But the value of prevention over after-the-fact treatment forms the core of my professional philosophy regarding animal health, behavior, and the human-animal bond. The more we do when our animals are alive to ensure we don’t lose them to avoidable health, behavioral, and/or bond problems, the fewer regrets we’ll experience when they die. When we do our best to prevent the preventable, we can grieve for the loss of a companion with whom we shared a fulfilling life instead of being tortured by feelings of guilt and regret for things we should have done but didn’t.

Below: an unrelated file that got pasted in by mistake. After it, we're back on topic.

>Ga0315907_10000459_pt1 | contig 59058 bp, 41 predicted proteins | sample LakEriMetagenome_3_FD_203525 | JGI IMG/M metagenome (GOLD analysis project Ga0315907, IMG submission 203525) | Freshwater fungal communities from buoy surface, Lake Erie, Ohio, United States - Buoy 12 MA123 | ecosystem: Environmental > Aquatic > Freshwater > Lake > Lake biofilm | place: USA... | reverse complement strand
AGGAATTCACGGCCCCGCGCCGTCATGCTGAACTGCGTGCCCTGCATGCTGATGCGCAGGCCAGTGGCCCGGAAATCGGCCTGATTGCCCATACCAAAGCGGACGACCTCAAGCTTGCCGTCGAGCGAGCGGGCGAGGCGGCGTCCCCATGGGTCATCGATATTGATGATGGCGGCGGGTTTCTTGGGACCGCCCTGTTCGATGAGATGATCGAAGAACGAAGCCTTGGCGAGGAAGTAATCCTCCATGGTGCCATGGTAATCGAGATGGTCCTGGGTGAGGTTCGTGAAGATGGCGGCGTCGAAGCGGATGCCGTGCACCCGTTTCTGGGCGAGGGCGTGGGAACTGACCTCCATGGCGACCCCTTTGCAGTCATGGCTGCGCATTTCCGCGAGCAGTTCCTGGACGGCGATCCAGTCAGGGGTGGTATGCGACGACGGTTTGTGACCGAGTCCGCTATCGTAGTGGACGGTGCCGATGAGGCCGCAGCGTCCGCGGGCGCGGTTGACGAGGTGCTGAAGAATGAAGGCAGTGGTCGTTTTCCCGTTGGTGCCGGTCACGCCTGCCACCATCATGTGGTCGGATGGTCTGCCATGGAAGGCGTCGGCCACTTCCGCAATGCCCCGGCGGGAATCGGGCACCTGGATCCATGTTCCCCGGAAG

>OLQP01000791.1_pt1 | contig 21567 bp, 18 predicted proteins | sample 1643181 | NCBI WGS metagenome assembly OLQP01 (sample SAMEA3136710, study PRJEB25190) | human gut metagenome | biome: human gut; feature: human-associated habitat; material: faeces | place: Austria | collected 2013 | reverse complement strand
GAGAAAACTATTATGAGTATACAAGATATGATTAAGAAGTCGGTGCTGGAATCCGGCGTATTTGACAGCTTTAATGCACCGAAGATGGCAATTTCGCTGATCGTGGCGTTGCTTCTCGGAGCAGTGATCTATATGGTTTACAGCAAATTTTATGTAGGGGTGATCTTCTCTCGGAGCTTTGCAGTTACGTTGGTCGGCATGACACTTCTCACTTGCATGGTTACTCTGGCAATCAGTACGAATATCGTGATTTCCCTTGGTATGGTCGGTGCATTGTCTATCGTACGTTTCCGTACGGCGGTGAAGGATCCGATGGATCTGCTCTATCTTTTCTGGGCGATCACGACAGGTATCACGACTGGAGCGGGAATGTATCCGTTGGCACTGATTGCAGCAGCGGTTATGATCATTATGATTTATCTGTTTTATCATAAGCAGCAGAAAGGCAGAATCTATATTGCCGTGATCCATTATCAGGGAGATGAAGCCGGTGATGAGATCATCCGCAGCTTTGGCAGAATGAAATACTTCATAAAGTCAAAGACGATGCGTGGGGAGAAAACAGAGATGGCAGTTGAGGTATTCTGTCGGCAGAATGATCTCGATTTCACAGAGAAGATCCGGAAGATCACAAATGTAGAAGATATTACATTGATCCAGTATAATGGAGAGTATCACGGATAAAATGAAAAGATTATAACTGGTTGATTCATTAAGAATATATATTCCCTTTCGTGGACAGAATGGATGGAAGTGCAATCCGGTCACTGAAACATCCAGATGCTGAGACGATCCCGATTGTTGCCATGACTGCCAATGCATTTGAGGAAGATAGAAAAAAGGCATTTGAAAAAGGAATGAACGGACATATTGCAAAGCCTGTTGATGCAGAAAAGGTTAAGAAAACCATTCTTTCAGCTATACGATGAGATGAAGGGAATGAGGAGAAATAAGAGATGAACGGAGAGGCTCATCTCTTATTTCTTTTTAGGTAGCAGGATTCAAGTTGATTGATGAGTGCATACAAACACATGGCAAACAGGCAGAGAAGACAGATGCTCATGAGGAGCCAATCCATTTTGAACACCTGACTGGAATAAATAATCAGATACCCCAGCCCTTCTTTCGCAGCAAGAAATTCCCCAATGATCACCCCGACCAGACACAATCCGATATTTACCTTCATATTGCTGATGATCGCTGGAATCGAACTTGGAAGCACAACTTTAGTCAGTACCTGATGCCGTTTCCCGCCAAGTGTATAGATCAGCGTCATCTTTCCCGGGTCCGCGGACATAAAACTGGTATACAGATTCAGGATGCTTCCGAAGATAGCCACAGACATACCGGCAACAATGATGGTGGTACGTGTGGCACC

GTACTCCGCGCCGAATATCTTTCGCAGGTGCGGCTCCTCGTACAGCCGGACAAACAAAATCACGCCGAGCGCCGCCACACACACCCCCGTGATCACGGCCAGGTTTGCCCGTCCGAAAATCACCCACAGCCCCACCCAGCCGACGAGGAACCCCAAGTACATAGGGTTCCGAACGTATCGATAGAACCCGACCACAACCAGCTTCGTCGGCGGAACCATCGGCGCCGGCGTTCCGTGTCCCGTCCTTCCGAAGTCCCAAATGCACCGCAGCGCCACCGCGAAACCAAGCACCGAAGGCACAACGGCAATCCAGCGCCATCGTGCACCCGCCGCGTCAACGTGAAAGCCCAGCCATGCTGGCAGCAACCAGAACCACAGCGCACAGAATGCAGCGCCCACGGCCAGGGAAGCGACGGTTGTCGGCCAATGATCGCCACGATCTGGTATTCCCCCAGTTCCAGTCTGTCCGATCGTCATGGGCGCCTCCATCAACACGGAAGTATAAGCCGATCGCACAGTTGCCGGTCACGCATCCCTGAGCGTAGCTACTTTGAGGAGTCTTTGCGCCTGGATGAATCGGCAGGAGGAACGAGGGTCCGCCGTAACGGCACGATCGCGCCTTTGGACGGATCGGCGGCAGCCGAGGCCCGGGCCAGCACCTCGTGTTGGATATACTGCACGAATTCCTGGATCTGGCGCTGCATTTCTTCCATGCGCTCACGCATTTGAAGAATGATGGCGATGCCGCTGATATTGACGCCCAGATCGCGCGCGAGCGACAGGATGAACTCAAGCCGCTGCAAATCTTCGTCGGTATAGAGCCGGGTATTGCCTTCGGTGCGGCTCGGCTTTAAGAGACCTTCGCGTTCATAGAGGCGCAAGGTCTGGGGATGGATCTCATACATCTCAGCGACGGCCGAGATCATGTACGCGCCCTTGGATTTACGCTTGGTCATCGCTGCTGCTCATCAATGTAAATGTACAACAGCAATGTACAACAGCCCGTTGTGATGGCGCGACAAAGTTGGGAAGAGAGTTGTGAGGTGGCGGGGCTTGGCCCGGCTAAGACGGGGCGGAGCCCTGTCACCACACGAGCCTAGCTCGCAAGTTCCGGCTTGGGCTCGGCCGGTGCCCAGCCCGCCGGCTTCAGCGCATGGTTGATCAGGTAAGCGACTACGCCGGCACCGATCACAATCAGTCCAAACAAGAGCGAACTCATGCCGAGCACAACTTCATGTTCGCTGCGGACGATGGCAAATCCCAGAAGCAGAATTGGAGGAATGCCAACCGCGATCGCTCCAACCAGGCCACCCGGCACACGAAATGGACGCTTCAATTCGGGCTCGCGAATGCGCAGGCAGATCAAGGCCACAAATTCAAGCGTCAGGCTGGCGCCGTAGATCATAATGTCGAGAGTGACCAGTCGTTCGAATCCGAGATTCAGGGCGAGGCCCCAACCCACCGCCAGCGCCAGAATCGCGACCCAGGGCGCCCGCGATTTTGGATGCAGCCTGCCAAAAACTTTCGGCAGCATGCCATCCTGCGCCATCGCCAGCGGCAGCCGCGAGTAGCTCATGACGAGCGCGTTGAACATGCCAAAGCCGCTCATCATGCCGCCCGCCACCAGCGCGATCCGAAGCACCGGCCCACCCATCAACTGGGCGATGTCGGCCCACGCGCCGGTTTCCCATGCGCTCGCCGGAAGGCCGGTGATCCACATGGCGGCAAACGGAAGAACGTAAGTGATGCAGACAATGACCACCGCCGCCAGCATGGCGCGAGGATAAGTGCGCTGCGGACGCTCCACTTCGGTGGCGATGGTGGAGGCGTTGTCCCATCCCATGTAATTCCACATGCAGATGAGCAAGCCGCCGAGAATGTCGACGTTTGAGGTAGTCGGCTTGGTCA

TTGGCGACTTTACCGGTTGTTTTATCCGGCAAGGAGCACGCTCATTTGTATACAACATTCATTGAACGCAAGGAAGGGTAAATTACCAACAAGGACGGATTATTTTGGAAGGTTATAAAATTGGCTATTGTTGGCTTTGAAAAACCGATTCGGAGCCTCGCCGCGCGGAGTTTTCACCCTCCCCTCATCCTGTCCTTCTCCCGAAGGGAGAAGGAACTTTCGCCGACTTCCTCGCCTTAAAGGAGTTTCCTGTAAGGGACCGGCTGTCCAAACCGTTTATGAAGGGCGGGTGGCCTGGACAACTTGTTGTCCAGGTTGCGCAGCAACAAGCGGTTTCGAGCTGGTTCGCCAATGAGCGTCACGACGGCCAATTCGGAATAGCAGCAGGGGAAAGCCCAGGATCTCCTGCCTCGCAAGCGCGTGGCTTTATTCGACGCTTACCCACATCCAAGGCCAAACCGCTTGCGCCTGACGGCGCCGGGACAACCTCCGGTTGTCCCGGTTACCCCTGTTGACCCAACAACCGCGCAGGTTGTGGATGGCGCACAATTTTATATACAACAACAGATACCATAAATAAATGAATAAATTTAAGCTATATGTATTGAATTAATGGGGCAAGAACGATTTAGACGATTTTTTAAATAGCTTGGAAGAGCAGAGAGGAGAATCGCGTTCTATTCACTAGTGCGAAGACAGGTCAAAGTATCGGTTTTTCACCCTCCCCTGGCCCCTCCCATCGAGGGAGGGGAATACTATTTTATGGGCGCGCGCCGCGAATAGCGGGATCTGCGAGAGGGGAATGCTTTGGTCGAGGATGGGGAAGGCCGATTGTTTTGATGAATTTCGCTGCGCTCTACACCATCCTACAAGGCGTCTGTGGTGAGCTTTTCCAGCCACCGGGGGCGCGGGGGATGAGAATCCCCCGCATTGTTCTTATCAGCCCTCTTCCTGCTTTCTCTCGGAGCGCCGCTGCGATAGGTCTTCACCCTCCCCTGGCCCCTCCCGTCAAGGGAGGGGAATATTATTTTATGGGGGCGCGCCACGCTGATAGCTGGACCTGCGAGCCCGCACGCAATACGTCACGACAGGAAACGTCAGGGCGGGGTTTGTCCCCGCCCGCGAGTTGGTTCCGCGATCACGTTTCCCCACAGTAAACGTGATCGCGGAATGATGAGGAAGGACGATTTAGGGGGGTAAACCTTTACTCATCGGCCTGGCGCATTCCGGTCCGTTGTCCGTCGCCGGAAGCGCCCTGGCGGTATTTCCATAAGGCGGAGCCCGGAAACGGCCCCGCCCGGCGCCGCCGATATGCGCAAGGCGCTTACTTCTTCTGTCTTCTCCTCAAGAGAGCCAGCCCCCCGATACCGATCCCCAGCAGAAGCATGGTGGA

The Veterinarian’s Guide to Pet Loss also enabled me to include information that was considered too suggestive for the average companion animal owner to handle in the late nineties. Unlike my novel, Beastly Business (more on it later) which truly does deal with an aspect of the human-companion animal bond some might find troubling, the omitted material in the original pet loss book simply discussed the sensory loss that accompanies the loss of a beloved animal companion. I’d included it because conversations with clients and friends convinced me that the belief that these quite normal experiences were somehow wrong unnecessarily hampered the grieving and healing process. Alas my then-editor was among those who believed there truly was something wrong with people who missed the touch and feel of their animals. Maybe that person was right, but I like to give my readers more credit than that.